Back to Europe and the Euro.
To misquote President Clinton, it’s the math, stupid. OK, that’s a bit of an exaggeration, as there are political prescriptions that could change the outcome of this tale of woe. As I write this, everyone continues to celebrate the result of the most recent Summit and the alleged breakthrough for the European Union and the Spanish and maybe Italian banks. The announcement that the European Financial Stability Facility, or the European Stability Mechanism, will actually lend directly to the banks in Spain and Italy was a bit of an overachievement for this body and, as I write this, stock markets are surging across the world on the news and spreads are coming in a smidge on the periphery. But, as usual, no details, and I’m not buying it. My bet is that the bloom will come off this rose just as it’s come off following other Summits, promising coordination of fiscal policies leading to a mutualization of the debt.
I actually find these announcements increasingly strong evidence of the intractability of the problem. Fixes, even if agreed at a ministerial level, will take years to be transformed into law in the opaque, byzantine and ponderously slow political structure of the EU Constitution. Finland and the Netherlands have already said they don’t agree to much of what was agreed, and their vote is necessary. Do we really think, absent a true fiscal union, that sovereigns are really going to pay attention to what Brussels thinks when the rubber hits the road? I promise to be a virgin this time? Anyone buying that? Germany has made it pretty clear it’s not going to bankroll deposit insurance without common fiscal policy. Mrs. Merkel said “not in my lifetime” and I believe her.
So while members of the European chattering class continue to express confidence that the European community will muddle through and forcefully assert that those who publically worry about the future of the Euro are irresponsibly telling scary stories about the Euro; I still don’t hear any of them concretely articulating a politically viable way forward.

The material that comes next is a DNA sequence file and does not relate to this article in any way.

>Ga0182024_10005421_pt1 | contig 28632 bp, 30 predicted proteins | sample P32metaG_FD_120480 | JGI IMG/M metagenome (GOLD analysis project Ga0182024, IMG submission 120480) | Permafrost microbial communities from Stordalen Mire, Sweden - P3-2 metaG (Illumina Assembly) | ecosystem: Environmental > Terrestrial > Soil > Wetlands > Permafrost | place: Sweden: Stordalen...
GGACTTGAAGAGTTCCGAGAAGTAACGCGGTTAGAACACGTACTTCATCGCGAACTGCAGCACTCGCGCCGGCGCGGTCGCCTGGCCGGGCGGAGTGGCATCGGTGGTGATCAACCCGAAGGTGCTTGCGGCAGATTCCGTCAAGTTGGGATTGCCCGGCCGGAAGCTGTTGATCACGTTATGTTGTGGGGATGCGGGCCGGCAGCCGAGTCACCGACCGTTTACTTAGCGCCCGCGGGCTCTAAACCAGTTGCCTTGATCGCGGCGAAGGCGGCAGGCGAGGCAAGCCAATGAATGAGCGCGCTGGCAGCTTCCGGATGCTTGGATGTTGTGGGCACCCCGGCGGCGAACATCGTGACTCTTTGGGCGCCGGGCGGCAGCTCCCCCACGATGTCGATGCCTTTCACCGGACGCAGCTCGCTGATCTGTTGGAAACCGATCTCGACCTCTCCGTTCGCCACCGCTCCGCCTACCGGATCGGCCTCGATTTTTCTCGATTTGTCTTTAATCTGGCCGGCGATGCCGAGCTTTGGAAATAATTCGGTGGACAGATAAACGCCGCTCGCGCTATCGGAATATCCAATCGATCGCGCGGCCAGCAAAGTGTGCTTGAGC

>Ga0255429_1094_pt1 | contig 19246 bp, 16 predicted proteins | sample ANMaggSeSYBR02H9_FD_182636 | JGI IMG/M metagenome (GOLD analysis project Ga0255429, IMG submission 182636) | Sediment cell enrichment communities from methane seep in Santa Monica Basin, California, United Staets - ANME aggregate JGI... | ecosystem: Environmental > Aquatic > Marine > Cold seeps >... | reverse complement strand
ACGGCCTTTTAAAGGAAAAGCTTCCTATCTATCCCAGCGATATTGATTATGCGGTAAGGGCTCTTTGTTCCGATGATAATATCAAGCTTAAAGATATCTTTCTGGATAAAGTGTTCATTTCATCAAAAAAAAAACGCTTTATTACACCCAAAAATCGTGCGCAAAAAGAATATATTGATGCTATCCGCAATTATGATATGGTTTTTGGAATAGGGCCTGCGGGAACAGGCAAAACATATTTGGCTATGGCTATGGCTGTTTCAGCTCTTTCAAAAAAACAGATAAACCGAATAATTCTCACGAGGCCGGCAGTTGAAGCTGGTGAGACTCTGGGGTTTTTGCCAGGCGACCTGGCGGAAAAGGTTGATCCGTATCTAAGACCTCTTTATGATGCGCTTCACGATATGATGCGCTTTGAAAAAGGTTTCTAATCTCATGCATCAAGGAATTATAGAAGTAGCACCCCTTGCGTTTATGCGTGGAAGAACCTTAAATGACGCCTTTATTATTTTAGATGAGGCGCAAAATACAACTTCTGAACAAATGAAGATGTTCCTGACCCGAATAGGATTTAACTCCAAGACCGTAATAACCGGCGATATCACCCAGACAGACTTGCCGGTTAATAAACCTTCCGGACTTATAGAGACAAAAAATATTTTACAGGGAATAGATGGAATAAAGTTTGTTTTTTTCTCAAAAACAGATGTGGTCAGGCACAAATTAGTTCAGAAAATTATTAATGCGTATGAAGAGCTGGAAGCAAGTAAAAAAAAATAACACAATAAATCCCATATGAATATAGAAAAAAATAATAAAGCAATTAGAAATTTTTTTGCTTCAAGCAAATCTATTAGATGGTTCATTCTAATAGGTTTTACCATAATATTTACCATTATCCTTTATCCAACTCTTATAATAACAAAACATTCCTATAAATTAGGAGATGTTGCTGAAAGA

If a political Hail Mary doesn’t show up, and show up pretty damn soon, it will, indeed, be the math, stupid, and the end of the Euro will be in sight.
A couple of weeks ago, CREFC went to Washington as a nod to the fact that the United States government seems to be the big dog in the commercial real estate finance game right now but, in large measure, the industry’s eyes have been trained on Europe. I moderated a panel on the European debt crisis and its potential knock-on impact on U.S. domestic CRE markets and, indeed, worldwide CRE markets with Matt Webster, Global Head of Real Estate Finance at HSBC, Faisal Ashraf, Head of Commercial Real Estate within the Asset Finance Group at Credit-Suisse, and Steve Franck, Senior Director at Alvarez & Marsal Europe. All three of my panel live and work in Europe and have a pretty damn good handle on the slow but accelerating train wreck which is the European sovereign debt crisis. Make that the sovereign debt crisis, plus structural economic growth crisis, plus banking sector crisis plus political crisis. Then I went to Italy on vacation. Italy is a sort of microcosm of Europe. Let me tell you, being a member of the European community is a distant, distant abstraction. Don’t get me wrong, the Euro is popular, but the stuff that makes the Euro possible? Not so much.
Nothing said or heard over the past month (or days) has made me feel better about Europe and, indeed, the dialogue reinforces the notion that not only is a secular meltdown threatening in Europe, but it’s inevitable.
So in the first days of Q3, here’s why:
· The moderates won in Greece. So Grexit will be a tad slower, but I fear August and civil unrest that will close out options very fast.